• Australian Society for Social Sciences – Volume 3, Number 2 (2014) Chinese, Indians, and Malays took to the streets in Kuala Lumpur. The government announced then that the rally was illegal for Bersih 2.0. During Berish 2.0 in 2011, Bernama ran with the headlines “Illegal Rally: Don’t Be Fooled By It!” and “Illegal Rally Was To Serve Opposition’s Agenda.” In 2012 Bernama was quiet during the day of the Bersih 3.0 rally. Their main headline during the rally was “Economic Strength Enables Government to Provide More Aid – by PM Najib.” Instead of highlighting the protest and giving coverage towards the Bersih 3.0, Bernama has conveniently ignored the event entirely for that day. The Star newspaper went with “PM: Government allows gatherings if they are peaceful, at appropriate venues” after the 2012 Berish 3.0 rally. In 2011 the Star headlines were “Street demonstrations not part of Malaysian culture, says PM.” after the Bersih 2.0 rally. Many of these so-called Malaysian news organizations are turning into public relations style reporting for the government rather than when they were propaganda machines. The incident shows how the Malaysian government is adapting their image as they lose credibility with its citizens. 4.4 The Unraveling of Malaysia Summary The Unraveling slowly exposes the flaws that existed in Malaysian society as institutions have become complacent and individuals find a new spirit to flourish. The multicultural Malaysian citizens want to be represented within their democracy with their right to a fair and clean vote. Malaysians felt they are drifting toward a cataclysm especially as they lose their faith in their institutions while individualism is rising during the Unraveling era of Malaysia. 5. The Malaysia Crisis (2017-2037) Strauss and Howe revealed the Crisis era begins with a catalyst or a sequence of events that produces a sudden shift in mood. The society will be expected to reunify and reenergize civic life. The Crisis era will climax with a resolution that confirms the death of the old order and the birth of a new one leading towards the new High era. The regeneracy occurs one to five years after the era begins and climaxes one to five years before it ends. The spark that ignites the Crisis era is less important than how the society responds to it. The sparks are usually something foreseeable and poorly protected which gives society a sense of urgency concerning how dysfunctional institutions have become. Remnants of the old social order will disintegrate, political and economic trust will implode which will lead to severe distress that could involve questions of class, race, nation, and country. However the crisis will bring seeds of social rebirth and a new consensus on how to resolve issues. The Crisis of Malaysia will create a unique opportunity to achieve greatness as a people. Baby Boomers who were children during the Malaysian High will do all they can to manage the Malaysian Crisis before succumbing to the pragmatic Generation Xers’ leadership. History has taught us the children of the High and the Awakening will rise to the occasion and lead society out of the Crisis era. 5.1 The Malaysian Crisis Summary The previous Malaysian Crisis consisted of the civil wars and the Japanese occupation. The upcoming one will be either internal or external and will reevaluate the political, economic, and social status quo of Malaysia. As institutions begin to falter, individuals will energize visionary leadership through unusually strong teamwork and discipline. 5.2 Preparation for The Crisis Era Strauss and Howe stressed we cannot stop the seasons of history however we can prepare for them. Future forecasters believed the next phase of life will behave like the current occupants. However 14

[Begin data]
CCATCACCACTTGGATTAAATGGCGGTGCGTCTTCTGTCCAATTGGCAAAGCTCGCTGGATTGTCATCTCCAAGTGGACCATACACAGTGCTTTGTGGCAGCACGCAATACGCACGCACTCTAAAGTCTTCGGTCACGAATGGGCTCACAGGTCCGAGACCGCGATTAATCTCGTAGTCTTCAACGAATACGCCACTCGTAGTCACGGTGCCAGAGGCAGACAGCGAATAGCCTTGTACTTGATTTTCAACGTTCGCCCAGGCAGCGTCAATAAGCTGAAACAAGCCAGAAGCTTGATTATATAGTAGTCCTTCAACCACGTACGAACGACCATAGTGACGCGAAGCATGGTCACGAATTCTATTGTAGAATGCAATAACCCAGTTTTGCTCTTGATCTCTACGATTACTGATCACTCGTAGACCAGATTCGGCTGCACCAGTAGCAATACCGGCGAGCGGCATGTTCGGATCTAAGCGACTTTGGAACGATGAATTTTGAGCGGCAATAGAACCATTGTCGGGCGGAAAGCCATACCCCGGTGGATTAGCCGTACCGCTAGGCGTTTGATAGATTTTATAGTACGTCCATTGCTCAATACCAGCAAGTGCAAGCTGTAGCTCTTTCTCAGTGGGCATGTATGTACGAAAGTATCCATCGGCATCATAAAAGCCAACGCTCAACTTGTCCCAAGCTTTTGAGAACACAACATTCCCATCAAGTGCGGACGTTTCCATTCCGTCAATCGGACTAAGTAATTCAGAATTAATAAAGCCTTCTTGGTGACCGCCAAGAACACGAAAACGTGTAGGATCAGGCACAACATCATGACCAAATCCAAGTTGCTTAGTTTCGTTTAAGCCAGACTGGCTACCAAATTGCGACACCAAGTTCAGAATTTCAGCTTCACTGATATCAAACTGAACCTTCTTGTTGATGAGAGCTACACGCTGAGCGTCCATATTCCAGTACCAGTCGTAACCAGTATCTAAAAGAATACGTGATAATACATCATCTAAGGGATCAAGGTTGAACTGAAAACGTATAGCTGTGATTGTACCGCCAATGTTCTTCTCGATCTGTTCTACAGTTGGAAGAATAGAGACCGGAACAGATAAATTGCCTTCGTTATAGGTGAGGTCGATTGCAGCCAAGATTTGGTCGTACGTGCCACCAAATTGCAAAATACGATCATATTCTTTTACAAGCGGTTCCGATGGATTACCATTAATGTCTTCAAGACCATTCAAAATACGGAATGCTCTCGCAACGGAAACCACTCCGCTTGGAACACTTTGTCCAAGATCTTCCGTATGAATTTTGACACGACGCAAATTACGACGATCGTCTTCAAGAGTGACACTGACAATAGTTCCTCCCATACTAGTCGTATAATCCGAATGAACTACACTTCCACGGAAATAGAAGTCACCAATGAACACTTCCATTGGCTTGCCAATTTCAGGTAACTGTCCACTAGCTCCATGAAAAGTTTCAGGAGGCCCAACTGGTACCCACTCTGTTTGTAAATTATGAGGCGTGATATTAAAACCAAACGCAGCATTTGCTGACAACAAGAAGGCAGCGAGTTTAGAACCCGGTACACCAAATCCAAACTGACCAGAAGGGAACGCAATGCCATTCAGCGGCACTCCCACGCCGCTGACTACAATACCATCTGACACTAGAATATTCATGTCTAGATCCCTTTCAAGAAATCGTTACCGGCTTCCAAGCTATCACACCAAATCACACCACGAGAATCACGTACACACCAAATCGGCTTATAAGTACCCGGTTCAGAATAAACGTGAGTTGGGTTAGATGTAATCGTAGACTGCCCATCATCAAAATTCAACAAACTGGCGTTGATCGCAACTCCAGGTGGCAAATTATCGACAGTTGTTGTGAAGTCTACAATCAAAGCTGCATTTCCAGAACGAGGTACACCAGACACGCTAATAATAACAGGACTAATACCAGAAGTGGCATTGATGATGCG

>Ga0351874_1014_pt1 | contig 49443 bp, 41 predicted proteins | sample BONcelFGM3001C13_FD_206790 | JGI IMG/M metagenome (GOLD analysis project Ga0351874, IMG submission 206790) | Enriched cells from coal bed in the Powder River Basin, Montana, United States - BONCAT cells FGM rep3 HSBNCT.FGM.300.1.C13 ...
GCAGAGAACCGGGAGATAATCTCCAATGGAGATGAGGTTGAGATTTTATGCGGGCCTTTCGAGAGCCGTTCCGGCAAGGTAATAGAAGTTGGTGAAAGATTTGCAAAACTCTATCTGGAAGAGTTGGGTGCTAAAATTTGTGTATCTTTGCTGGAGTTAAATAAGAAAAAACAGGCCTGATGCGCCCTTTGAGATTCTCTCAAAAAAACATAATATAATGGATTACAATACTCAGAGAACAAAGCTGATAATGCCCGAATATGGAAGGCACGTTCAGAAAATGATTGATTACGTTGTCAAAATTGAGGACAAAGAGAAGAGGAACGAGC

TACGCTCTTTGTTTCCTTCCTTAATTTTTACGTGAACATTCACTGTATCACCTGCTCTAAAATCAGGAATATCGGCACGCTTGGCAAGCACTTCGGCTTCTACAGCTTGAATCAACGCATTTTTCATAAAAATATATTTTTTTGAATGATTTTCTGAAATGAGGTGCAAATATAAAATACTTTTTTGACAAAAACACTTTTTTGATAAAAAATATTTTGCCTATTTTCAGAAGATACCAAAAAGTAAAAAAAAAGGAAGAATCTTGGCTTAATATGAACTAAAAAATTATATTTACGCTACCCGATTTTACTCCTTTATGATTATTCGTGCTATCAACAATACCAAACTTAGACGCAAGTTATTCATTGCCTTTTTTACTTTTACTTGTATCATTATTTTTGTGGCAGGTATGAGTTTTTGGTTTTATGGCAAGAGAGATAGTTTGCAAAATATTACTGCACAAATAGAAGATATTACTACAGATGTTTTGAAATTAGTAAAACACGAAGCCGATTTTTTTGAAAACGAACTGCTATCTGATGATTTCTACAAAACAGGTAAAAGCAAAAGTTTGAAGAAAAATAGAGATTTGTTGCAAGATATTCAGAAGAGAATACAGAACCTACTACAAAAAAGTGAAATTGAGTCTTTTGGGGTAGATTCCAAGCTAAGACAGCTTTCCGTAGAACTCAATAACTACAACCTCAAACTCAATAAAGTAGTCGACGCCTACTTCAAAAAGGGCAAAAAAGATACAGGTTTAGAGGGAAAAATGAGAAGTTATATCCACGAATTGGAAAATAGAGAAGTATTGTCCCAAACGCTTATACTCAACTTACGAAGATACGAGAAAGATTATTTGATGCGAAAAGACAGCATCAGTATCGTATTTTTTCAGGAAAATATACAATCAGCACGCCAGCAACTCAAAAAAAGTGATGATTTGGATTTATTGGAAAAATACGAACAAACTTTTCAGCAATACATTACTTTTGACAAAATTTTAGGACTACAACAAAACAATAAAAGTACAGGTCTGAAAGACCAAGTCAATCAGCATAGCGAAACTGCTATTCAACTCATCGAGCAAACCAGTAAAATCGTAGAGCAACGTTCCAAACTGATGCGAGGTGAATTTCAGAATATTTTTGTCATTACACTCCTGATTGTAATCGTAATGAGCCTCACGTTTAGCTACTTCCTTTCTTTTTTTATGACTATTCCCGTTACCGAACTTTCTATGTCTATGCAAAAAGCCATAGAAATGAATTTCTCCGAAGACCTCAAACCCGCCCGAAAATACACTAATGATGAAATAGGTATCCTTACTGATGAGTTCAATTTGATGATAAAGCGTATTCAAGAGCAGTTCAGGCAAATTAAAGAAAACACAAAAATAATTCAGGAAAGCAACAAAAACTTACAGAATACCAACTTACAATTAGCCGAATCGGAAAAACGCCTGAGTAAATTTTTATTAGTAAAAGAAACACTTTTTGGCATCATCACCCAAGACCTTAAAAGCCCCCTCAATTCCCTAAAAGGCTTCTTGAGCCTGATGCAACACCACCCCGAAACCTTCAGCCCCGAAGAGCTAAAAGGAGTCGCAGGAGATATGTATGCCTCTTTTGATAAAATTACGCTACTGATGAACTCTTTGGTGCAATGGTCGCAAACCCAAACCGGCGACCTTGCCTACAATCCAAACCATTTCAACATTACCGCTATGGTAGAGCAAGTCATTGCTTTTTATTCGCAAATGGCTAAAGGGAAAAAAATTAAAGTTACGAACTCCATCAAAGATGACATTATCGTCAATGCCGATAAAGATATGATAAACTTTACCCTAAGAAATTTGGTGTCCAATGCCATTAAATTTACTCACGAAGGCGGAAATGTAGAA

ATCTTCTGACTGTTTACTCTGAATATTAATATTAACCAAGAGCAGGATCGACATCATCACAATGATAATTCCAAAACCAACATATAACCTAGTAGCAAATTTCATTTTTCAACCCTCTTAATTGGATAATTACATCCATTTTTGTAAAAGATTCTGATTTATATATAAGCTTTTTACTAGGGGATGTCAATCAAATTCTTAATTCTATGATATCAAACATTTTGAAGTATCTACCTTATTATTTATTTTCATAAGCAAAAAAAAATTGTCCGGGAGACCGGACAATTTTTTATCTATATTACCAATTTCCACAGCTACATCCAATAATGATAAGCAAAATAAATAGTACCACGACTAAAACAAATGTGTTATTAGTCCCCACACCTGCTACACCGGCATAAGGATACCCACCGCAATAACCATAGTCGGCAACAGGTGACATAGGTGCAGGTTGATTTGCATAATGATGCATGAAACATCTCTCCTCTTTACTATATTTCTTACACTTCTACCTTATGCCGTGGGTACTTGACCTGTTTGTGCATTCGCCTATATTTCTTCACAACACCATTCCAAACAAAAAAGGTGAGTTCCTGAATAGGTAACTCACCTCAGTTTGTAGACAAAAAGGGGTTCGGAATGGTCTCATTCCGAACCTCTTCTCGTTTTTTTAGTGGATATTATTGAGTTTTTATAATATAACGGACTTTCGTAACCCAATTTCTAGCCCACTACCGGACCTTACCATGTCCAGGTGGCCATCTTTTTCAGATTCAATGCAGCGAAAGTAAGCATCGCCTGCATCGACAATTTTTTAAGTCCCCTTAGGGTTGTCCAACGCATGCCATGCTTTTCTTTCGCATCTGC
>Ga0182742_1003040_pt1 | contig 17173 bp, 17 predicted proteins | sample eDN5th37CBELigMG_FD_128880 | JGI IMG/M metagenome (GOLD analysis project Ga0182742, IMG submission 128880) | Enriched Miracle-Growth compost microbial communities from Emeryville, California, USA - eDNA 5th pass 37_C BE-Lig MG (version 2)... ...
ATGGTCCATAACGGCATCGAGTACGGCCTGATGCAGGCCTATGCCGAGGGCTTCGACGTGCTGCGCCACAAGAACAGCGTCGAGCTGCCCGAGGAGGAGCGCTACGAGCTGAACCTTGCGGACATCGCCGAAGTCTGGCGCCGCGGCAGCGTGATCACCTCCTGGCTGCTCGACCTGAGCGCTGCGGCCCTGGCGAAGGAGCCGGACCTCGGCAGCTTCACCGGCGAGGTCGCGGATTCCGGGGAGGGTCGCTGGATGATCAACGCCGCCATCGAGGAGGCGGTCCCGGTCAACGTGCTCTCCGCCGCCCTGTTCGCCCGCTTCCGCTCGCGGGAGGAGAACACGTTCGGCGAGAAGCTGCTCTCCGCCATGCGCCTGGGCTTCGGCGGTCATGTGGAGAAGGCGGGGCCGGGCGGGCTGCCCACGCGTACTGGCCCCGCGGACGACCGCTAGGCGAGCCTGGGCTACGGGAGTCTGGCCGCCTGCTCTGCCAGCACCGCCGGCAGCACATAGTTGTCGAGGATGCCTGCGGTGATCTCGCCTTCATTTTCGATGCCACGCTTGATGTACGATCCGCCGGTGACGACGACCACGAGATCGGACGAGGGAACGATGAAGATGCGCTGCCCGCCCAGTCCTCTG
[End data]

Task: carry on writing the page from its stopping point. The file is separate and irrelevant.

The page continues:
• Australian Society for Social Sciences – Volume 3, Number 2 (2014) one generation will replace the next. During the Crisis era the current Baby Boomers will disappear to make way for Generation Xers to bring in fresh experience. Strauss and Howe encourages a proper plan should be in place to move with the seasons and not against it. These include: 1. Participating in seasonal activities 2. Avoiding post-seasonal behavior 3. Making pre-seasonal preparations Participating in seasonal activities involves Malaysia engaging within the current Unraveling era. It would mean embracing its current political, economical, and social changes and avoid controlling these excesses now as they will be addressed during the Crisis. Diversity is producing new enclaves whether its race (Malays, Chinese, Indians), religion (Islam, Christianity, Hinduism, Buddhism), or social status (Upper-income, Middle-income, Lower-income classes). Technologies are eroding human interaction. All these divisions will be addressed during the Crisis era. Avoiding post-seasonal behaviors includes Malaysians stopping High and Awakening-era behaviors. The Unraveling-era Malaysian society must let go of old habits that made sense twenty-years ago. When public figures speak about or do something that conjures up prior turnings, they become relics to the individuals of the current era. Malaysia should be making pre-seasonal preparations to prepare for their Crisis era. Institutions should not be expanding their influence like they did within the Malaysian High and the Awakening of Malaysia. They should be limiting their influence so they will be able to quickly adapt to the changes of the upcoming Crisis. Credibility and reputation will be a commodity for individuals during the Crisis era as their success will be dependent on trust. 5.3 How should Malaysia Prepare Strauss and Howe offer the following aspects of society that will be affected during a Crisis era. They transcend countries and cultures so Malaysia will be responding to these changes. 1. Values will be forged by consensus to uplift the culture however it will take time to develop to achieve the results. 2. Institutions will find out what works and what does not. As long as the institutions are not too big to fail, they will be accommodating with the changes. 3. Politics should speak candidly concerning the issues and future challenges for the country. 4. Society must be ready to solve community problems through teamwork and not on a national scale. 5. Youth will be the nation’s highest priority however let them contribute and develop the skills necessary for teamwork. 6. Elders need to be more self-sufficient and the aging population must be taken care of. 7. Economy must be based on proper fundamentals to achieve sustainability however current performance should not be influenced through changes. 8. Defense of the country depends on its ability to mobilize however don’t precommit to any one response. 15